Aruna Abeygoonesekera

Sri Lanka needs to moot a citizen centric style of governance

Q: As far as perceptions go, do you think Sri Lanka is capable of regaining its composure in the aftermath of the COVID-19 pandemic?
A: Sri Lanka as a country and Sri Lankans as its people have always been perceived as having tenacity and resilience, and being able to cope with and overcome adversity.

Q: How do you perceive Sri Lanka today?
A: From the information I obtain from individuals living in the island, as well as by reading news items from official publications and opinion pieces, I believe Sri Lanka is attempting to withstand many economic and social rigours – as is the rest of the world – in recent times.

Q: And how do compatriots in your country of domicile view Sri Lanka?
A: New Zealanders generally view Sri Lanka as a friend and ally especially since it’s also a member of the Commonwealth. The recent opening of the New Zealand mission in Colombo and planned sporting fixtures between the two countries have reinforced these views.

The country’s management of the pandemic and its recent opening up to tourists have also strengthened its profile.

New Zealand has a high level of transparency in how it governs the country. However, Sri Lanka has yet to gain the confidence of nations such as New Zealand in that sphere.

Q: Likewise, how do other Sri Lankans living in New Zealand view Sri Lanka?
A: There is a mix of views shared by Sri Lankans domiciled in New Zealand. It depends very much on which sources they source their information from – and how they read, digest and perceive it.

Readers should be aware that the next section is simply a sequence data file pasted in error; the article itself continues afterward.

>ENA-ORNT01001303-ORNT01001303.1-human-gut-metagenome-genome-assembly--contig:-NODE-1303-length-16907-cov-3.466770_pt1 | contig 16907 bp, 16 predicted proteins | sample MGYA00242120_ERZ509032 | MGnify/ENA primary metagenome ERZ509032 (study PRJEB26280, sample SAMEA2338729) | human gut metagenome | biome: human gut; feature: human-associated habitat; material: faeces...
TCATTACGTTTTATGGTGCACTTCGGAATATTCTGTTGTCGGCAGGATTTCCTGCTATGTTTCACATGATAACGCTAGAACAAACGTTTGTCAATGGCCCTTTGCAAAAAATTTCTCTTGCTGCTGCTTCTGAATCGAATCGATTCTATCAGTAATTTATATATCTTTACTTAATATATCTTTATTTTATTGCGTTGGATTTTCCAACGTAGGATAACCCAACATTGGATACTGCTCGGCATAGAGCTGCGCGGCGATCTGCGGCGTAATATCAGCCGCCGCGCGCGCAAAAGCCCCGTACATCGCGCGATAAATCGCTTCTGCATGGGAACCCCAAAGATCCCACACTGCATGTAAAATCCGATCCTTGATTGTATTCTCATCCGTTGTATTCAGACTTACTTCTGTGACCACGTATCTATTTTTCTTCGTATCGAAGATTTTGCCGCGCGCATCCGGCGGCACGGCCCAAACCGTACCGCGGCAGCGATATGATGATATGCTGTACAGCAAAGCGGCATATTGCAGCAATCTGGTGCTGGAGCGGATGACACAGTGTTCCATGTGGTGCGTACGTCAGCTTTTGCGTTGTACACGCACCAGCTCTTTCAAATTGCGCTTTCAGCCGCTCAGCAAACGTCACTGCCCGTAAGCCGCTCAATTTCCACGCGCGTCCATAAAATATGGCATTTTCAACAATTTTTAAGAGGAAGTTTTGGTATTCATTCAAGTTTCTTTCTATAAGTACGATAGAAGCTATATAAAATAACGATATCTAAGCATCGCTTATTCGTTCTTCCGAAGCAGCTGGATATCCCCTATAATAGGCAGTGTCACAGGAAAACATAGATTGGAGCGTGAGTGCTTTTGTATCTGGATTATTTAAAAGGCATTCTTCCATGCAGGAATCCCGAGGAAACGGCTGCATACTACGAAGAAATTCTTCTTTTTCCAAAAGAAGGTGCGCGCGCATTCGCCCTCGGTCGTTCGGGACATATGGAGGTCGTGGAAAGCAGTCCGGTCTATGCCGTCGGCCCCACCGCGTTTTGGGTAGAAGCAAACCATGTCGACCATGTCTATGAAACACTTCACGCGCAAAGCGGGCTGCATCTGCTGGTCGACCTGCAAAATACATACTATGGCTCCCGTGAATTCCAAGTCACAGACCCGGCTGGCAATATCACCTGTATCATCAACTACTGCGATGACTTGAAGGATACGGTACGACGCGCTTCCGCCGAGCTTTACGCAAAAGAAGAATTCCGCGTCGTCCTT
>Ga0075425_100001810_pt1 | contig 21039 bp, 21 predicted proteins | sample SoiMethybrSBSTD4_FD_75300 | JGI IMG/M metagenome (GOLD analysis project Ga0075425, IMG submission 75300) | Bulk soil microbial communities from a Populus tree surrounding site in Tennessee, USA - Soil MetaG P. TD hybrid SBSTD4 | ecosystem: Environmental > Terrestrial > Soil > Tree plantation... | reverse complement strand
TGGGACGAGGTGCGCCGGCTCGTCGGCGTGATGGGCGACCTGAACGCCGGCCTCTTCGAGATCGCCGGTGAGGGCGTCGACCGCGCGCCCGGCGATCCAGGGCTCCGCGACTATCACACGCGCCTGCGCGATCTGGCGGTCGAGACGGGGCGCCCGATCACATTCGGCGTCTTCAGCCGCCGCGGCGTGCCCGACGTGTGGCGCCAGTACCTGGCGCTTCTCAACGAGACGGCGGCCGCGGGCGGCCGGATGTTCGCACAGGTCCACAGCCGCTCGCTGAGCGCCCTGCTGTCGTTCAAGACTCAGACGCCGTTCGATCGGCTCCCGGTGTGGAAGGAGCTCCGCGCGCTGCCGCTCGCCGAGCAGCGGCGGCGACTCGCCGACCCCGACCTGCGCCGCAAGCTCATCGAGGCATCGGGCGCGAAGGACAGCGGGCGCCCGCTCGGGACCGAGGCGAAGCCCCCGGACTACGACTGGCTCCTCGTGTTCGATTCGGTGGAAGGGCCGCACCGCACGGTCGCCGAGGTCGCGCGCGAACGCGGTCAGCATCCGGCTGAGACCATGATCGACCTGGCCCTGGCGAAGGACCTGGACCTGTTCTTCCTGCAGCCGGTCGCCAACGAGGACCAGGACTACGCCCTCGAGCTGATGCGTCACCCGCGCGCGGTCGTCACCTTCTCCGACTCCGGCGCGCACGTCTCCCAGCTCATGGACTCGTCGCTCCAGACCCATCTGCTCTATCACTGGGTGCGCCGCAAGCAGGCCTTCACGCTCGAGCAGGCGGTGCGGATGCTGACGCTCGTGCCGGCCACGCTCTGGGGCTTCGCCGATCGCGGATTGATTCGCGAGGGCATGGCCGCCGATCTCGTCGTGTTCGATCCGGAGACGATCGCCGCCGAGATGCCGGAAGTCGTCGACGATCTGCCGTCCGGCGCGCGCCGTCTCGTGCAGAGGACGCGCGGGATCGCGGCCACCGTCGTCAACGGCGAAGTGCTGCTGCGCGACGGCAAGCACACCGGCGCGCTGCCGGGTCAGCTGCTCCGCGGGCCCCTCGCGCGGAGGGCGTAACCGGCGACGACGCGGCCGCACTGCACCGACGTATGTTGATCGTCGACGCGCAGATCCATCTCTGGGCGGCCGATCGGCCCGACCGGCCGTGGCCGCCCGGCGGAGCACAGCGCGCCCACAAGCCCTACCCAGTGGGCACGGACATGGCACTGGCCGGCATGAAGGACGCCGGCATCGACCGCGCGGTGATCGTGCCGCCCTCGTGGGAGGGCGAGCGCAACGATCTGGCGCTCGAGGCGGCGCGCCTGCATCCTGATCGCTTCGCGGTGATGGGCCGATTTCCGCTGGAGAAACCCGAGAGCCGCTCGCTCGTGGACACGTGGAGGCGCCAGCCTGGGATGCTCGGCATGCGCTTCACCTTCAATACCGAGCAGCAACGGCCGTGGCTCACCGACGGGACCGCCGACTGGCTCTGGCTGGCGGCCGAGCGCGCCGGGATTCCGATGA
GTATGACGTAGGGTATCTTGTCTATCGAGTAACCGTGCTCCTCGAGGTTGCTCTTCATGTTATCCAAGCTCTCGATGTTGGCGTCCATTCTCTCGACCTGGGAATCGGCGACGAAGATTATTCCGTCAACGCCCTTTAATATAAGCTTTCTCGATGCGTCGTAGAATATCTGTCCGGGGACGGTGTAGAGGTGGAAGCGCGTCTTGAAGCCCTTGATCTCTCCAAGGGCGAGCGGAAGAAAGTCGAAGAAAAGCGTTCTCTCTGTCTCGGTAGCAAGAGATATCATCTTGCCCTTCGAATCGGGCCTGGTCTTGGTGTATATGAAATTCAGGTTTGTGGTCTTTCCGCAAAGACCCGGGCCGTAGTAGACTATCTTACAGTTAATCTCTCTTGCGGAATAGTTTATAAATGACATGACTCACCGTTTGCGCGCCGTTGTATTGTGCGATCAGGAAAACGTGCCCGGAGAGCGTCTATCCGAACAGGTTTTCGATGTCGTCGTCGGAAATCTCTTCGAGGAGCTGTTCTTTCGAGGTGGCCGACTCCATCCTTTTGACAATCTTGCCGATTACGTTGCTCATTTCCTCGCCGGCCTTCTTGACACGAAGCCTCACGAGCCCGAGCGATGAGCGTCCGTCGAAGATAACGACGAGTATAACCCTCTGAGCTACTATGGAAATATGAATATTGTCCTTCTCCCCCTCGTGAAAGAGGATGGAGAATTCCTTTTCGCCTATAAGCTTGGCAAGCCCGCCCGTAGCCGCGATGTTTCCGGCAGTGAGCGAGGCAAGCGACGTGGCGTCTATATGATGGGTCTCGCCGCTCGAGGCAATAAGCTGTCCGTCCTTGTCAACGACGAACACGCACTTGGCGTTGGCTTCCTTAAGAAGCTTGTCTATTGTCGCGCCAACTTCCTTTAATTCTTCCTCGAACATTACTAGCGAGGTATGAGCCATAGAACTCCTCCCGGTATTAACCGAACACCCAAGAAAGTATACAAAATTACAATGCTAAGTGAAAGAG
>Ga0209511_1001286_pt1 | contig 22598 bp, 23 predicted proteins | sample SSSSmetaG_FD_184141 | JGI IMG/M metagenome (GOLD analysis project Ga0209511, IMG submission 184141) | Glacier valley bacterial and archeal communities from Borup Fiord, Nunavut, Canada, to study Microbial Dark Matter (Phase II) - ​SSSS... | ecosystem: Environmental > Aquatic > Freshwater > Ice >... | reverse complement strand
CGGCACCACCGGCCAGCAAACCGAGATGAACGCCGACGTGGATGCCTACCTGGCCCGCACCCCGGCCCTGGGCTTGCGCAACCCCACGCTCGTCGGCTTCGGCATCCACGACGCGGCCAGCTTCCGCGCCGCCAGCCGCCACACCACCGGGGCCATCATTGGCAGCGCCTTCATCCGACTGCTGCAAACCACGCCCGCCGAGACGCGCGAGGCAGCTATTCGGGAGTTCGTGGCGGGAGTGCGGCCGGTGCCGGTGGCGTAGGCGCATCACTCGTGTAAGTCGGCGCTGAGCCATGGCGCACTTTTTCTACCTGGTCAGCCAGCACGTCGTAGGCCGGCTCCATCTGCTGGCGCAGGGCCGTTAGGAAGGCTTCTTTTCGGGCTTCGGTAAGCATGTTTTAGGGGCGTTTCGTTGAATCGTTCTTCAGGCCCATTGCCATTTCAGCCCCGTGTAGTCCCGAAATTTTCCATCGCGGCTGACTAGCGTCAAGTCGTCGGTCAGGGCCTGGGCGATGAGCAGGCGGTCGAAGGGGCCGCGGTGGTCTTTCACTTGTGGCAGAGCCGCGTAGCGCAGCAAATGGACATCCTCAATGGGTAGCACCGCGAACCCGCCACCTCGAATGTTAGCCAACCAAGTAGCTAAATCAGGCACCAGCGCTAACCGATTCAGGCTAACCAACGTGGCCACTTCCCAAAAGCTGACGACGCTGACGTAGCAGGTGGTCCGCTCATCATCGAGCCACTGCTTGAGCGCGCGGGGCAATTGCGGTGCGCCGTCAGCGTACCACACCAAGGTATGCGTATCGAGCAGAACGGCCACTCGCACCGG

Those who view Sri Lanka in a positive light compared to those who don’t are divided equally. Sri Lankans depend heavily on social media and therefore, it’s hard to judge people’s opinions as they are based on unverified sources.

Q: What were your impressions of Sri Lanka on your last visit – and how much has it changed from the past, in your assessment?
A: My last trip to Sri Lanka was in early 2020 and I spent two weeks there. The infrastructure is well maintained overall, particularly in the major cities.

Q: From afar, how do you perceive news about Sri Lanka?
A: I always read the official news channels first, and then others – including items on social media to get a broader (rather than an accurate) picture of the news. That way, I can formulate my own opinion on what’s been reported.

You will be disappointed if you go looking for the truth in news items; this is especially so when you hear or read about it from far away as they’re always a reflection of peoples’ perceptions.

Q:How do you view the brain drain – and why is there still no reversal of it, in your opinion?
A: The perception or reality of the value and advantages arising from a qualification or experience obtained overseas has prevailed over the years. I believe that will continue for some time... until people regain more confidence in Sri Lanka’s education system and the qualifications arising from it.

I also feel it’s the better quality of life – as perceived by potential emigrants – that has resulted in the brain drain.

Q: So what should Sri Lanka focus on most in the coming decade – especially in the context of governance?
A: I think Sri Lanka needs to coordinate its efforts to consolidate the economic, social and cultural challenges – within and outside the country – with the government taking steps to regain the confidence of its people.

It needs to move to a more citizen centric and inclusive style of governance that embeds a civic minded public service that delivers to its people.

Q:And what are your hopes for the country in the next decade or so?
A: I hope that Sri Lanka over the next 10 years will plan and forge a path of development that will put the country back on a strong economic footing to face future challenges.